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In 2016 there were 216 million report cases of malaria worldwide and 445,000 deaths due to the parasite. Malaria is a major global killer and many people living in poverty in third world countries do not receive the education or means to protect themselves against the disease.
If you are travelling or moving to a country that is considered at risk of malaria, check out the information below to help prevent mosquito bites and contracting the disease.
Malaria is a tropical disease spread by mosquitos. Whilst found in more than 100 countries, Africa carries a very high of global malaria cases. In 2016 Africa was home to 90% of all malaria cases and 91% of all malaria deaths. Other malaria risk areas include:
Malaria in humans is due to the plasmodium parasite. Mosquitos which have bitten an infected person can then pass it on to countless people through their bites as they seek blood to nurture their eggs.
There are many different types of plasmodium parasites, but only five can cause malaria in humans:
However, because malaria is transmitted by bloody a mother can pass he disease to her baby at birth. Other ways include a blood transfusion, an organ transplant and using shared needles of syringes.
Malaria can lead to death, particularly if left untreated. The World Economic Forum released statistics about the number of people killed by animals per year. On average 10 people die due to shark attacks, 25,000 due to rabies-infected dogs and 50,000 due to snake bites. 475,000 people die at the hand of another human but, coming out on top, roughly 725,000 people die annually due to mosquitos.
Malaria can cause a number of life-threatening complications, these include:
If you are moving to or travelling to an affected country it is critical that you take measures to prevent catching the disease. Medical professionals advise adopting the ABCD prevention approach:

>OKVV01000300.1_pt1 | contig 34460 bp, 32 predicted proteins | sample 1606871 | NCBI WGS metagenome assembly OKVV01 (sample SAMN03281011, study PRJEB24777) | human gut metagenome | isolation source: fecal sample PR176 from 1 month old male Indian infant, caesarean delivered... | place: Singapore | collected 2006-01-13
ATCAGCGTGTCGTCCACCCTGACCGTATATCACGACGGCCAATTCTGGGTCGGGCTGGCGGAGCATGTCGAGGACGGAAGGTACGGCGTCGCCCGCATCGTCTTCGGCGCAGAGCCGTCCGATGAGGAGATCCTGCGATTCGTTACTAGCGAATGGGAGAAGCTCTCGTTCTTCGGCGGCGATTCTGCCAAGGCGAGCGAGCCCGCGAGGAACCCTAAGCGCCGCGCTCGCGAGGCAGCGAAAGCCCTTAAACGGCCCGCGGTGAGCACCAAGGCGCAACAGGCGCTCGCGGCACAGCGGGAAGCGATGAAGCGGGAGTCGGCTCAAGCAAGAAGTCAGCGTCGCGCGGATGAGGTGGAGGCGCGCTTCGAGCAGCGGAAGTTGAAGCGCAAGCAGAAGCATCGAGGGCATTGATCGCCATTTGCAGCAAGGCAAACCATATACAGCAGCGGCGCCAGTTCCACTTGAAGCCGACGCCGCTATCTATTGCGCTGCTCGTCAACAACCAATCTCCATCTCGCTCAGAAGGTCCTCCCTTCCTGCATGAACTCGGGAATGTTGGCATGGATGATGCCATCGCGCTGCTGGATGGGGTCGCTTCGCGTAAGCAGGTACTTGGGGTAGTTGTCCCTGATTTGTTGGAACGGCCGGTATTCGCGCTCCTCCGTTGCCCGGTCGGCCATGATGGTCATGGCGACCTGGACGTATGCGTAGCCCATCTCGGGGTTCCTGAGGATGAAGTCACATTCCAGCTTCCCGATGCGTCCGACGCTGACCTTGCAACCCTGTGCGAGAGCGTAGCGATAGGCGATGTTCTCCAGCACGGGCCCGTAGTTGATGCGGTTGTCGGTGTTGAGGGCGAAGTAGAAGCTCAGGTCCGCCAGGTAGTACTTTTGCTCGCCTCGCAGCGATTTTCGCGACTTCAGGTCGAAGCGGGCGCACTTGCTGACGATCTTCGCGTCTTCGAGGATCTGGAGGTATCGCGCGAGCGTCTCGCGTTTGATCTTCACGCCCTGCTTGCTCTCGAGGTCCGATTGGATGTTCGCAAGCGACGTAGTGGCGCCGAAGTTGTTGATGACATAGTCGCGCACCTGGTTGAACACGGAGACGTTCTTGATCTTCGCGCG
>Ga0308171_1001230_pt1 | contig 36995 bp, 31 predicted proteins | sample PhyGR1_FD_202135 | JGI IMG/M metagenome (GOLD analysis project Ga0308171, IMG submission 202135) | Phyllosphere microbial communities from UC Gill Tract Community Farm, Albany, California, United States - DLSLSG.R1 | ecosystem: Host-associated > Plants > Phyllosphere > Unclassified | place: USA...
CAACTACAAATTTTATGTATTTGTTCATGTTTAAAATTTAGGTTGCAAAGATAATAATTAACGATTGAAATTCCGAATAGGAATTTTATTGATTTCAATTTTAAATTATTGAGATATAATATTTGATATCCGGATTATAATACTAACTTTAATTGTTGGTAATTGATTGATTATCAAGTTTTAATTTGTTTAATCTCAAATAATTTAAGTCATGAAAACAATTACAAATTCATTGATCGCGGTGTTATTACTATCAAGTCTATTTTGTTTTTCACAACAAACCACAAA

Awareness of risk – are you at risk of malaria?
Bite prevention – use a mosquito neck and insect repellent to protect yourself as much as possible.
Check whether you need malaria prevention tablets – your doctor will be able to help you with antimalarial tablet courses before you travel. There is no vaccine.
Diagnosis – if you experience any malaria symptoms (even up to a year after you have returned hope) seek immediate medical advice.
Most people who do become infected with malaria will typically develop symptoms within 10 days to four weeks. However, some people carry the disease and do not present any signs of illness for up to a year. If you are in a malaria risk area seek medical help if you experience any of the following:
Whether you are living abroad or have returned home, if you experience any malaria symptoms visit your doctor immediately. Explain your situation so that your doctor can perform a physical examination to determine whether you have an enlarged spleen or liver.
Your doctor will conduct a blood test to determine whether you have malaria. If the results come back positive the doctor will be able to determine:
Usually, most cases of malaria will require a stay in hospital. Therefore, expats and travellers should make sure they have a comprehensive health insurance plan in place to cover treatment.
Medication and the course of action will differ between each of the five strains of the disease. Some parasites are resistant to certain drugs, so different medications may be introduced during your treatment.
The vivax and ovale parasites have liver stages – meaning the parasite can lie dormant in your body for extended periods of time and make you ill again in the future. In these cases, a doctor will you a second medication to prevent a future relapse of malaria.
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